Bridget (Jones) challenged me with another blog topic. Watching paint dry. So I spent 8 hours yesterday in front of a sheetrock wall I’d just slathered in fresh, white, oil-based paint. And now I’m going to tell you all about it.
Excited? Me too. I’m all tingly. It might be the lingering effects of the fumes?
I’m doing fine. Relaxation sets in. I’m certain this will all be a meditative, transcendent Zen joy. I have perfect posture and in the background I have an album playing on my computer. It’s “Thunderstorm.” It’s my old reading and writing reliable album and isn’t AC/DC’s sequel to “Thunderstruck” but rather a real thunderstorm. I’m looking forward to the frogs at the end.
Am I cheating? Should I be watching paint dry with sound-deadening earplugs, to maximize focus? I’m not sure. And I wonder if watching paint dry during a thunderstorm will prevent the paint from drying.
I tell myself it’s the fumes. But it’s better to be safe than sorry. So, using my computer remote, I turn off the “music.” Then I unpocket my earplugs and plug my ears.
I’ve promised myself to stay sitting in my chair for the whole 8 hours. I wonder if I should’ve brought beer and a toilet.
It occurs to me that I seem to be staring into a white abyss. And the abyss seems to be staring back into me. I give the abyss the finger and, perhaps offended a how I’m breaking the established “staring contest” rules, it stops staring into me.
I laugh at it. “Ha ha!” It grumbles and tries to walk away. But it’s a wall, and it can’t move.
I breathe in more fumes. The abyss, pouting and ignoring me, begins to look like a void. Then it starts to appear like a fissure. Next it almost seems like a chasm.
I reach for a beer. Then I realize I didn’t bring any. So I breathe deep. Again.
I start to feel like I’m covered with fur.
I think I see a flea on me. I have to pee. I want some tea. The flea becomes a bee and charges like a fee.
I hiss at it, smacking it with a paw, claws out. I cut my leg. I lick the cut.
I start talking to the paint.
“Are you ever going to dry?
It talks back.
“What do YOU think, artistic type person?”
I frown and furrow my brow.
“I don’t think you’re ever going to dry. I think this will be like watching a pot ant waiting for it to boil.”
“I’m just paint. Do you really think I’m here to torture you”
I examine the nooks and crannies in the wall. Some of the tack holes got filled with paint. Some didn’t. A previous occupant left a perplexing forehead dent 8 feet up. A ragged, diagonal crack runs from the ceiling to a point four feet down, toward the mouse hole with the trap and the dried peanut butter.
“The Devil is in the details,” I reply.
I begin to think that the escapade I’m engaged in is a lot like the escapade of life.
I take another intoxicating oil-based breath, just to be sure I’m on the right track. My brain tingles and I become more convinced that I am right.
What is the meaning of life, the philosophers ask. To wait for your life to dry out, no philosophers reply, all the while looking for meaning where there is none. The more time goes on, the more you sense that you are on a futile course. So you engage in hedonism. And then maybe you remember that your children are in other rooms, with half-painted or even unpainted walls, so you think about that, for variety, or maybe get up and go help, thinking about how your line could just go on painting new rooms for all eternity and so feel that there is always purpose because the job is never done.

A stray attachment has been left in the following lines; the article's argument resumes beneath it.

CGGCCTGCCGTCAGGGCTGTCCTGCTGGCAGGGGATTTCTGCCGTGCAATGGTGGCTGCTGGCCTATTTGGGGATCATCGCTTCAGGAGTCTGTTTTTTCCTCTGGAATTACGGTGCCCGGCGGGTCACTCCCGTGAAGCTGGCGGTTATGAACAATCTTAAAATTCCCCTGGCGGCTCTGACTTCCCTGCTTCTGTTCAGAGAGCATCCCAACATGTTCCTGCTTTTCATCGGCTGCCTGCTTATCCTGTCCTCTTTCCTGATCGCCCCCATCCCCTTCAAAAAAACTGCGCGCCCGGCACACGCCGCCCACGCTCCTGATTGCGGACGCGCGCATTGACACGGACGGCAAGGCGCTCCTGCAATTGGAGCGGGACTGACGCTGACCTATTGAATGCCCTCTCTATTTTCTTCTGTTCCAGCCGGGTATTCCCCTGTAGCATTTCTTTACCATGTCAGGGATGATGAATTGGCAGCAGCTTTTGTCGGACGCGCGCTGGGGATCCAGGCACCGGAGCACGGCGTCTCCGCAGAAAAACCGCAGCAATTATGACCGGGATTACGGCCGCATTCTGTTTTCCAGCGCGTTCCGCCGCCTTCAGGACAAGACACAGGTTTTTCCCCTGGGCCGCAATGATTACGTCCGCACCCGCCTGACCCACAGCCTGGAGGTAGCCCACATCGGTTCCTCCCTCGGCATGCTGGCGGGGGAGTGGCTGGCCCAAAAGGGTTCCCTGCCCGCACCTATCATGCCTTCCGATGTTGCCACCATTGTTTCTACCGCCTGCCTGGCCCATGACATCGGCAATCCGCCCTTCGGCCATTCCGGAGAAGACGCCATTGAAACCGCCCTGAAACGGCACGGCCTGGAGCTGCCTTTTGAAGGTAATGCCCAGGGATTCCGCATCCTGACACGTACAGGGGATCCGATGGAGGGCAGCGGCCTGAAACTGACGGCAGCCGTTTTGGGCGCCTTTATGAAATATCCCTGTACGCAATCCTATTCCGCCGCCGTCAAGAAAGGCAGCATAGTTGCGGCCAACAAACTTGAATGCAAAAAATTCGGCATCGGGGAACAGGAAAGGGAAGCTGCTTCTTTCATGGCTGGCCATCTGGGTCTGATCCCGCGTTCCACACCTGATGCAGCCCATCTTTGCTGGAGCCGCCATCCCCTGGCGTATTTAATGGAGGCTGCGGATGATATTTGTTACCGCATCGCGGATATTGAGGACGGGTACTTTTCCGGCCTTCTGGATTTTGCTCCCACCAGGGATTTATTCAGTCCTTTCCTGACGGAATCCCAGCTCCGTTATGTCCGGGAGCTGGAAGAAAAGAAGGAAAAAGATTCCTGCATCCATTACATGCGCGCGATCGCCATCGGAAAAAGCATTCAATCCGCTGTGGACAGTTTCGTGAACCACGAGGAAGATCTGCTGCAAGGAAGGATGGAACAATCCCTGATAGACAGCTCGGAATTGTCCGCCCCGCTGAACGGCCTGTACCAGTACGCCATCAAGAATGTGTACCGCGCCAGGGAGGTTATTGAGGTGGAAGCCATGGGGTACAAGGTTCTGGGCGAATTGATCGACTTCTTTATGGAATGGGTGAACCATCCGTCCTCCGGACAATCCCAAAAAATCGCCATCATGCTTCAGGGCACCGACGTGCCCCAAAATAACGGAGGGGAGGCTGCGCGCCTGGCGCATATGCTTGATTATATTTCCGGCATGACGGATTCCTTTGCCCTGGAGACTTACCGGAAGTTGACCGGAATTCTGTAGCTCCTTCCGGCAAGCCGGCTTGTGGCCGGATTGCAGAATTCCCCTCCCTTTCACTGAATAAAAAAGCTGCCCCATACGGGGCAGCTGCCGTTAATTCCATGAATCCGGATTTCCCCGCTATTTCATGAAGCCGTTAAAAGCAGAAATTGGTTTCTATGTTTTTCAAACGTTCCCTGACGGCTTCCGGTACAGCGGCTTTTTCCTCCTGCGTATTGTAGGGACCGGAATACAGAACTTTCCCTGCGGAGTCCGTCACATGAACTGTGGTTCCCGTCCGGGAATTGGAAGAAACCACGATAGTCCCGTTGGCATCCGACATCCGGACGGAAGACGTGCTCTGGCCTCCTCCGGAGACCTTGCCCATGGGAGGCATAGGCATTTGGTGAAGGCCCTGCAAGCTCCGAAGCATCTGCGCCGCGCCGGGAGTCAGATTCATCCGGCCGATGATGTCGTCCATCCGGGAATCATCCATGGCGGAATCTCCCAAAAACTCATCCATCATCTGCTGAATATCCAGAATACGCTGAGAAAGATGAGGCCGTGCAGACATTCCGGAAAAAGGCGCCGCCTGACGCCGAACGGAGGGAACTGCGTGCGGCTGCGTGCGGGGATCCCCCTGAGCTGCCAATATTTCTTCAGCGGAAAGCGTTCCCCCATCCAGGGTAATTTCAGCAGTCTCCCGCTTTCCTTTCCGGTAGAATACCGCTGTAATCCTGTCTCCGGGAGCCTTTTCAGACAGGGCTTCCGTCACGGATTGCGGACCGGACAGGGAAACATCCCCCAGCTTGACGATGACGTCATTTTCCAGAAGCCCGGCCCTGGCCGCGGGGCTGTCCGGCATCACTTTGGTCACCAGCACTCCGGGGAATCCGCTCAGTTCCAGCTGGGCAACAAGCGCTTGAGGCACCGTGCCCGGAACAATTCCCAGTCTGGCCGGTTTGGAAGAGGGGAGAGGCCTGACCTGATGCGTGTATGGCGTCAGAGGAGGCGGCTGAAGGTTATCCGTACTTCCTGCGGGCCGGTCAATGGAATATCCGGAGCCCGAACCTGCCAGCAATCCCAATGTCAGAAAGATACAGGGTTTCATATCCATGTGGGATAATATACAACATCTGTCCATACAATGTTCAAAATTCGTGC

“Go get me a beer,” I tell the abyss.
“Go get one yourself,” it replies. “What am I? Your slave?”
I roll my eyes.
“I wish you were hotter,” I say to the white wall.
“Don’t look at me. I didn’t paint myself.”
“But I’m here to look at you. That’s my purpose.”
“Again. Whose fault is that?”
I contemplate turning around and staring at the wall behind me. It has a window. It has a poster of a woman. But I don’t want to cheat, or quit. I’m too close to the end.
I look down at my lap.
“That would be cheating too,” the white wall says.
I sigh, look up, and glare.
I start to think about the sky.
It could be the fresh air that goes with it. The white paint starts looking a whole lot like the World’s thickest and most uniform cloud bank. I search it for traces of grey, because rain would be interesting.
That makes me think of my “Thunderstorm” album. But I resist.
“If I were hot,” the abyss offers, “perhaps I would dry faster?”
“Don’t look at me,” I reply. “I’m not ready to set my house on fire.”
“You might? Later?”
“If there’s a torch at the end of my rope.”
I’m almost done. I can tell because I keep stealing glances at the wall clock with its irregular hands. I start to wonder if human beings are just apes with deformed brains. I want a banana.
“I won’t be dry in time,” the white wall says.
“I don’t care,” I reply. “I never meant to watch paint dry all the way.”
My back hurts. My butt hurts. I’ve got twenty minutes to go and I need to pee. With ten minutes to go I need to drop a load too. Then I start to see little George W. Bush monsters crawling on the wall. It baffles me because, while he’s a suitable monster, the wall’s not red. But next I see little Barack Obama monsters replace the others and crawl the wall themselves. I’m even more baffled because I know I’m not racist and because the wall’s not blue.
“Five minutes,” the abyss says. “But don’t count your chickens.”
I see chickens then. They look tasty. I picture myself keeling over at the end of the time, landing with a “thunk” on the floor, and going to sleep.
“Time!” the abyss cries. “Nice knowing you.”
I stand up, creaking.
I feel dizzy, but wobble to the bathroom, groaning.
I sit down on the john, going. And that leaves me staring at the wall opposite.
“You know,” I croak, “that wall could really use a fresh coat of paint.”